A fire broke out in a tank containing the hydrocarbon benzene in the Zahrani oil facility in southern Lebanon on Monday, according to the country’s National News Agency (NNA).
The blaze was contained around two-and-a-half hours after it started, the Lebanese prime minister's office said on Twitter citing Energy Minister Walid Fayad.
Nearby facilities were cooled to stop the spread of the fire, according to a security source cited by Reuters.
Traffic is being diverted away from a nearby road as a precaution, the source added.
The incident took place the day after the Zahrani power plant, one of the country’s biggest, was forced to shut on Saturday due to fuel shortages.
Power was restored to normal on Sunday, according to Lebanon’s Energy Ministry.
Local news channel al-Jadeed shared footage of the blaze on its Twitter feed.
The Lebanese Army evacuated the area near the oil facilities where the fire broke out, al-Jadeed reported.
Lebanese authorities did not make any immediate comment on the incident.
Power supplies were back to normal on Sunday after Lebanon’s Zahrani and Deir Ammar power plants shut due to fuel shortages the previous day, the country’s Energy Ministry said.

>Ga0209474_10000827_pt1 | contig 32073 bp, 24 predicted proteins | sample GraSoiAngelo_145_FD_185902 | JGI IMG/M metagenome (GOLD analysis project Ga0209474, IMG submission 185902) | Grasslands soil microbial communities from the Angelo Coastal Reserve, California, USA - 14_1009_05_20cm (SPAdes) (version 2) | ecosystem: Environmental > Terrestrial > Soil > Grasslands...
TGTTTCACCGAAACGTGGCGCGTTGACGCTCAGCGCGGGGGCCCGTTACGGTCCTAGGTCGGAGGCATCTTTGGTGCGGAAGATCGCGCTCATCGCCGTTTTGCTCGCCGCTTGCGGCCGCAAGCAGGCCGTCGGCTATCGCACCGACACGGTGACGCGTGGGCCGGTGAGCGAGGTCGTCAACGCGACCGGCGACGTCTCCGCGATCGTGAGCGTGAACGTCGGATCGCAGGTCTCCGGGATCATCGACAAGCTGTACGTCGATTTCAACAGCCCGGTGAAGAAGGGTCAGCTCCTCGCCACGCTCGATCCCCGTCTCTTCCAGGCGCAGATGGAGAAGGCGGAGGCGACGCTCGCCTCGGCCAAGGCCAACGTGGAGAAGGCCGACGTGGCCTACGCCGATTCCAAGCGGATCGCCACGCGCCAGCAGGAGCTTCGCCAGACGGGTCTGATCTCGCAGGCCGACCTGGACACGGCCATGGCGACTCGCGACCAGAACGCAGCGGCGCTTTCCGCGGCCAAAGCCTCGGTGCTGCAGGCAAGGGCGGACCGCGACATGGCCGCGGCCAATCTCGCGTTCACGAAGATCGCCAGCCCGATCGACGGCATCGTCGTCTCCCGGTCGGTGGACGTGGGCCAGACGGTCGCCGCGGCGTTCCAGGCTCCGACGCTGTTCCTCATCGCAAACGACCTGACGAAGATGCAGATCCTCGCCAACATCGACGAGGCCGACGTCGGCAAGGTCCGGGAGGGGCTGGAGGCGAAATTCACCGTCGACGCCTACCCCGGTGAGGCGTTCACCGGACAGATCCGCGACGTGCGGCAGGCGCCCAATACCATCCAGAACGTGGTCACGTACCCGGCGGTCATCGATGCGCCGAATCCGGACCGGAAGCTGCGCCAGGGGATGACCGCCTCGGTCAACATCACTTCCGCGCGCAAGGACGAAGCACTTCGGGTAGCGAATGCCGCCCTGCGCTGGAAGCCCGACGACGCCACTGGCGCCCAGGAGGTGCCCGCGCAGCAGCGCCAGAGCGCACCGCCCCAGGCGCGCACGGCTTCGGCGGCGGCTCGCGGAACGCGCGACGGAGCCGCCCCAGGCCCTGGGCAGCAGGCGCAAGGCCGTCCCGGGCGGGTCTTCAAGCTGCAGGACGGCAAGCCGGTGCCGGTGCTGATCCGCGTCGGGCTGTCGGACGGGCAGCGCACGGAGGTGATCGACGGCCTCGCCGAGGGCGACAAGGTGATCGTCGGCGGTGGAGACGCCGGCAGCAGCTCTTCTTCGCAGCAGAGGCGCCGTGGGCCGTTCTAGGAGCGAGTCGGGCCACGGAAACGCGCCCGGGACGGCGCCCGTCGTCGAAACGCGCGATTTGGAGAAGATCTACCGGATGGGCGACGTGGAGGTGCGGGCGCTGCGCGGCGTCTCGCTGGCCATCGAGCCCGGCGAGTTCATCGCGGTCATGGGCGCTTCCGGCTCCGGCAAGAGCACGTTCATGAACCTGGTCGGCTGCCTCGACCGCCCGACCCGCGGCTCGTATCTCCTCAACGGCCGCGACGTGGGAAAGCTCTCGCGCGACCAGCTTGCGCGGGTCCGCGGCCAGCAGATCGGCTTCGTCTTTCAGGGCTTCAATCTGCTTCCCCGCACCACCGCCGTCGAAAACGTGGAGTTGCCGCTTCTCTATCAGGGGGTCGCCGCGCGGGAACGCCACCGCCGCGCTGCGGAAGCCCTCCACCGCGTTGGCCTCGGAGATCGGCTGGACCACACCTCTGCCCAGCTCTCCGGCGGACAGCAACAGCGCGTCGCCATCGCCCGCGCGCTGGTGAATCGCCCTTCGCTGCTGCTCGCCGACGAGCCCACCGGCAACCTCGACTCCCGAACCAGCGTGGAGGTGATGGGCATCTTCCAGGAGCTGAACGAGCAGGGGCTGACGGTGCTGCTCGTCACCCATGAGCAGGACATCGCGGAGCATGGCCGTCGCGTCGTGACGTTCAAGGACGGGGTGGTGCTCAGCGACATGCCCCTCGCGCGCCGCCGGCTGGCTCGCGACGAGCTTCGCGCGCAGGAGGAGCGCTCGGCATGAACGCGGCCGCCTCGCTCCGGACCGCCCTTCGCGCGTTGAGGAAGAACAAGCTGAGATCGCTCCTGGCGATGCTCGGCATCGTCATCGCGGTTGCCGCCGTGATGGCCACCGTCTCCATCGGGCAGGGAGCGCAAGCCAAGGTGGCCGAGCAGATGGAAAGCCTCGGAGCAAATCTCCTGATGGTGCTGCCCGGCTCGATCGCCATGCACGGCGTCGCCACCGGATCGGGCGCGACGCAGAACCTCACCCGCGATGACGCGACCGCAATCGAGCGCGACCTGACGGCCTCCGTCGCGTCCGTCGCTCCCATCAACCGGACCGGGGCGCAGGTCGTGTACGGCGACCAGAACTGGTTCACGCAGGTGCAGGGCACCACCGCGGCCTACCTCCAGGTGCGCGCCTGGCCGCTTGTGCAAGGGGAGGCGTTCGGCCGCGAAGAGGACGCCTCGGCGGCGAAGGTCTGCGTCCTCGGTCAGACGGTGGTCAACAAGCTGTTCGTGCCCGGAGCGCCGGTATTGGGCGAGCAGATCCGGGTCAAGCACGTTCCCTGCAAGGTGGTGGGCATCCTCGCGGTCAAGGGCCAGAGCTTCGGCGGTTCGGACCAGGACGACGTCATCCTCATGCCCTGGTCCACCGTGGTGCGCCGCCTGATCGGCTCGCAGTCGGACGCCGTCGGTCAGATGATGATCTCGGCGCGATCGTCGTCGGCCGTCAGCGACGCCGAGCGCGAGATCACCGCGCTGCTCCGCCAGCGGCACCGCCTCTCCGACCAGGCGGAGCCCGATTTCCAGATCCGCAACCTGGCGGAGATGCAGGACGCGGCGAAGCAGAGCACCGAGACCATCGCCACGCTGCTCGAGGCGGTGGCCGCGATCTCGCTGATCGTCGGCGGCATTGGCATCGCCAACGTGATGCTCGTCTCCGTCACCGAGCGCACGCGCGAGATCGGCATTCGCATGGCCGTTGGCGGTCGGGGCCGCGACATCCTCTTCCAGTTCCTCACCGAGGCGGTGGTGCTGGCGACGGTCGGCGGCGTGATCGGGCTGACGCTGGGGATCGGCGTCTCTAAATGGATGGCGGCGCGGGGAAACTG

Credit worth $100 million had been approved to import fuel for electricity generation, the ministry added.
Lebanon has been grappling with an economic crisis since August of 2019 that has been exacerbated by the COVID-19 pandemic.
Blackouts are common in the mediterranean nation and many Lebanese rely on private diesel generators to power their homes.
Last year, a German company found dangerous nuclear material stored at the facility in Zahrani, according to the Associated Press.
Eight small containers that weigh less that 2 kilograms (4.4 pounds) containing depleted uranium salts were removed shortly afterward.
The material has been stored at the facility since the 1950s, when it was run by the Mediterranean Refinery Company, or Medreco.
Medreco was an American company whose main shareholders were Mobil and Caltex and it was active in Lebanon for four decades until the late 1980s.